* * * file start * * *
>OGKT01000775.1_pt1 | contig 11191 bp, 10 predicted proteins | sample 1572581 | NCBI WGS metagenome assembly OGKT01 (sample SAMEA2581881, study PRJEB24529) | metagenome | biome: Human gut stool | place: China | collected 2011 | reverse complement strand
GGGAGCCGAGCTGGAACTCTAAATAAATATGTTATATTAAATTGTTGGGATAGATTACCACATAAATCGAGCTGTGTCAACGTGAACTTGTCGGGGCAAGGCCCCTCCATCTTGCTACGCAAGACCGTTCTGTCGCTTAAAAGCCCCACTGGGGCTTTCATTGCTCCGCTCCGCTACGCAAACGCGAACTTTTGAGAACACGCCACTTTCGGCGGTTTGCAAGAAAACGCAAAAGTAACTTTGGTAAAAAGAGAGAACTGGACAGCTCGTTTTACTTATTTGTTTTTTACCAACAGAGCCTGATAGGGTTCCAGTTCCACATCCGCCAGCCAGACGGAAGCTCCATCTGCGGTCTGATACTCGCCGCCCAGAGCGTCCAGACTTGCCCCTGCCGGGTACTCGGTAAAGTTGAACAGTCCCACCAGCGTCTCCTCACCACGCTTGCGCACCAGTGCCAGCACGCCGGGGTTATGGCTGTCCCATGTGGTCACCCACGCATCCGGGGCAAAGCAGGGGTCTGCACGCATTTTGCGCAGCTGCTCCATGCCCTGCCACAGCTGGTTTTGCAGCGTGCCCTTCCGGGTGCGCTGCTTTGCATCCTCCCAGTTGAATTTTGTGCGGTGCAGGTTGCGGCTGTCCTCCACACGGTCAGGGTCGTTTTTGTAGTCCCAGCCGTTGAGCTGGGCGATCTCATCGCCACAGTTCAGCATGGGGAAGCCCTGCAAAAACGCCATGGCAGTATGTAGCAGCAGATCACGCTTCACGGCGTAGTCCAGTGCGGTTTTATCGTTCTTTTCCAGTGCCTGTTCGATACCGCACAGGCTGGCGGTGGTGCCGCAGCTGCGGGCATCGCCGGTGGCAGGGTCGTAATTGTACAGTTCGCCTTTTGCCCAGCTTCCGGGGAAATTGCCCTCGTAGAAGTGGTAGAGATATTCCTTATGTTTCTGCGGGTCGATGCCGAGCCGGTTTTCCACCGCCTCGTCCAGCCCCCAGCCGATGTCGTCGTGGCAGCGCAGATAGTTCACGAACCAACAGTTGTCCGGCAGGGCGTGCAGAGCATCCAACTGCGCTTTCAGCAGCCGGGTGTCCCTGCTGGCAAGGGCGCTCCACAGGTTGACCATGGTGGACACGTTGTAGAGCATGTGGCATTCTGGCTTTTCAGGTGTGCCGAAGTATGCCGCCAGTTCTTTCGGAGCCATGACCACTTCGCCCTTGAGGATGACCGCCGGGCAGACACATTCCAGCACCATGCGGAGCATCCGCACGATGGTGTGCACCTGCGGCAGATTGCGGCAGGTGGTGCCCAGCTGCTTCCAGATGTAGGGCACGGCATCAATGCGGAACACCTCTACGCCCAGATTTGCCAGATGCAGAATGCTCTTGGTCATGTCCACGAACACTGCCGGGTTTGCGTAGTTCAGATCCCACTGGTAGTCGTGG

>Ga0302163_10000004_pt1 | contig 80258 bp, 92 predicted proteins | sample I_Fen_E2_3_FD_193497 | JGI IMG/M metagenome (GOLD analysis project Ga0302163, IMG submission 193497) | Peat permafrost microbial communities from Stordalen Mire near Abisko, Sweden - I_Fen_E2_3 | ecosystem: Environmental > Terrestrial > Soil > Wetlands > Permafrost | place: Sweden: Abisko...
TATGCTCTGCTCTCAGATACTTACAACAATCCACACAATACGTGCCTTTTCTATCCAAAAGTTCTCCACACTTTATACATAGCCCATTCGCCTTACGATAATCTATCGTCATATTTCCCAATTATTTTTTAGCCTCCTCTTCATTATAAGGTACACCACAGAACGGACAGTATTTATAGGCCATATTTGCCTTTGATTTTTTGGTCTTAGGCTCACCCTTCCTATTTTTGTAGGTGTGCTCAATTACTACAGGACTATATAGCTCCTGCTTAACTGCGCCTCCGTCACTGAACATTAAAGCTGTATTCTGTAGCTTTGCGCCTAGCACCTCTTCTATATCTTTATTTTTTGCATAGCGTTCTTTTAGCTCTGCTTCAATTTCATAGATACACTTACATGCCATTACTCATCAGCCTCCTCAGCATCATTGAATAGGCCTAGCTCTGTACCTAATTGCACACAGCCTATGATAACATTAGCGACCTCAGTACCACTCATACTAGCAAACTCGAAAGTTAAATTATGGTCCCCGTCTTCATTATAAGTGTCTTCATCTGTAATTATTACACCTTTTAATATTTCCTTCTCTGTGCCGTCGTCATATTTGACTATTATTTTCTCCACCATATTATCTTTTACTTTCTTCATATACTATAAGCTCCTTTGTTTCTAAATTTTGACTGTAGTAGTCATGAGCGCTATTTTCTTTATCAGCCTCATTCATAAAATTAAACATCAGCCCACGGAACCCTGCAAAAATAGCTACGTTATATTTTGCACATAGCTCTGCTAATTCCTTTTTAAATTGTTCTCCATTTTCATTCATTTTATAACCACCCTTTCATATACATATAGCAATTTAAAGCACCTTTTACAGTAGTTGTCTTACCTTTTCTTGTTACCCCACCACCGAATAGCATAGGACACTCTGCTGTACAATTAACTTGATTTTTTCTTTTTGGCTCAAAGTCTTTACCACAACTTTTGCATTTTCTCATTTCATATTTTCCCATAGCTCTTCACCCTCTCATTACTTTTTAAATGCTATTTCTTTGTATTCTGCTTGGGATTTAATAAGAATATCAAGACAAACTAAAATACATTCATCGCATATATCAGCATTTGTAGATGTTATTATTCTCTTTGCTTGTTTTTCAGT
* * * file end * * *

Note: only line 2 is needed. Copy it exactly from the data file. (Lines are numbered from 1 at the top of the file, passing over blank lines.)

GGGAGCCGAGCTGGAACTCTAAATAAATATGTTATATTAAATTGTTGGGATAGATTACCACATAAATCGAGCTGTGTCAACGTGAACTTGTCGGGGCAAGGCCCCTCCATCTTGCTACGCAAGACCGTTCTGTCGCTTAAAAGCCCCACTGGGGCTTTCATTGCTCCGCTCCGCTACGCAAACGCGAACTTTTGAGAACACGCCACTTTCGGCGGTTTGCAAGAAAACGCAAAAGTAACTTTGGTAAAAAGAGAGAACTGGACAGCTCGTTTTACTTATTTGTTTTTTACCAACAGAGCCTGATAGGGTTCCAGTTCCACATCCGCCAGCCAGACGGAAGCTCCATCTGCGGTCTGATACTCGCCGCCCAGAGCGTCCAGACTTGCCCCTGCCGGGTACTCGGTAAAGTTGAACAGTCCCACCAGCGTCTCCTCACCACGCTTGCGCACCAGTGCCAGCACGCCGGGGTTATGGCTGTCCCATGTGGTCACCCACGCATCCGGGGCAAAGCAGGGGTCTGCACGCATTTTGCGCAGCTGCTCCATGCCCTGCCACAGCTGGTTTTGCAGCGTGCCCTTCCGGGTGCGCTGCTTTGCATCCTCCCAGTTGAATTTTGTGCGGTGCAGGTTGCGGCTGTCCTCCACACGGTCAGGGTCGTTTTTGTAGTCCCAGCCGTTGAGCTGGGCGATCTCATCGCCACAGTTCAGCATGGGGAAGCCCTGCAAAAACGCCATGGCAGTATGTAGCAGCAGATCACGCTTCACGGCGTAGTCCAGTGCGGTTTTATCGTTCTTTTCCAGTGCCTGTTCGATACCGCACAGGCTGGCGGTGGTGCCGCAGCTGCGGGCATCGCCGGTGGCAGGGTCGTAATTGTACAGTTCGCCTTTTGCCCAGCTTCCGGGGAAATTGCCCTCGTAGAAGTGGTAGAGATATTCCTTATGTTTCTGCGGGTCGATGCCGAGCCGGTTTTCCACCGCCTCGTCCAGCCCCCAGCCGATGTCGTCGTGGCAGCGCAGATAGTTCACGAACCAACAGTTGTCCGGCAGGGCGTGCAGAGCATCCAACTGCGCTTTCAGCAGCCGGGTGTCCCTGCTGGCAAGGGCGCTCCACAGGTTGACCATGGTGGACACGTTGTAGAGCATGTGGCATTCTGGCTTTTCAGGTGTGCCGAAGTATGCCGCCAGTTCTTTCGGAGCCATGACCACTTCGCCCTTGAGGATGACCGCCGGGCAGACACATTCCAGCACCATGCGGAGCATCCGCACGATGGTGTGCACCTGCGGCAGATTGCGGCAGGTGGTGCCCAGCTGCTTCCAGATGTAGGGCACGGCATCAATGCGGAACACCTCTACGCCCAGATTTGCCAGATGCAGAATGCTCTTGGTCATGTCCACGAACACTGCCGGGTTTGCGTAGTTCAGATCCCACTGGTAGTCGTGG